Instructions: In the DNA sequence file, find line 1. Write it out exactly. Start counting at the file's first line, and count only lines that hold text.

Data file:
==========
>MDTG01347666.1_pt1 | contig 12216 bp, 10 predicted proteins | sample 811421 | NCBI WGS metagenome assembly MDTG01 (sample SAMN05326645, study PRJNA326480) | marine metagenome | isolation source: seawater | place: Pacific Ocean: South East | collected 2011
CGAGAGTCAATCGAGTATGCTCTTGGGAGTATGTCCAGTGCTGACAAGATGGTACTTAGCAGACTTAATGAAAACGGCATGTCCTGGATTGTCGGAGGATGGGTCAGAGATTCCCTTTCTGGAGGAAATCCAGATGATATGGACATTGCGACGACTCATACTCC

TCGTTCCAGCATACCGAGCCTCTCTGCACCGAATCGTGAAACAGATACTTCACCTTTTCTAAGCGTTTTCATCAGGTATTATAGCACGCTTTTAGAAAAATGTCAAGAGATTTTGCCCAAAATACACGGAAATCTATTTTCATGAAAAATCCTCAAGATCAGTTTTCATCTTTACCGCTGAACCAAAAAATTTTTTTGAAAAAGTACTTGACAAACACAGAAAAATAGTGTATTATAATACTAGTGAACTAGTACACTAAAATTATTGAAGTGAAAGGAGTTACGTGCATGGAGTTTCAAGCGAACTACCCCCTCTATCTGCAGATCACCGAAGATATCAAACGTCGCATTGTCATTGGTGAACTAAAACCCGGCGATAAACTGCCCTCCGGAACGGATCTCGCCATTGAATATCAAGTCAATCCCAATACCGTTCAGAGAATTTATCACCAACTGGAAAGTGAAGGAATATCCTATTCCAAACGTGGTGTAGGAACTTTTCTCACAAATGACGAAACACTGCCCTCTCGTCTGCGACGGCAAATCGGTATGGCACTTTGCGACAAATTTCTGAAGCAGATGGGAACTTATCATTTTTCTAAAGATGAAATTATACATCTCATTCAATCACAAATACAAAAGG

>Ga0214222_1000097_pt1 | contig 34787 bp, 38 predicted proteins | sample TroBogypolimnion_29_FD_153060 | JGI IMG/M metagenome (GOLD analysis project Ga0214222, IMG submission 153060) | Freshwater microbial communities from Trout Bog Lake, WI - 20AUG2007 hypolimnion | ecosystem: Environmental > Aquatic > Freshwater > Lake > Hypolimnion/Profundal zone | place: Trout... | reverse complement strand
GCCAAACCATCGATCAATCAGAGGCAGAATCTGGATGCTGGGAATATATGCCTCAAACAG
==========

>MDTG01347666.1_pt1 | contig 12216 bp, 10 predicted proteins | sample 811421 | NCBI WGS metagenome assembly MDTG01 (sample SAMN05326645, study PRJNA326480) | marine metagenome | isolation source: seawater | place: Pacific Ocean: South East | collected 2011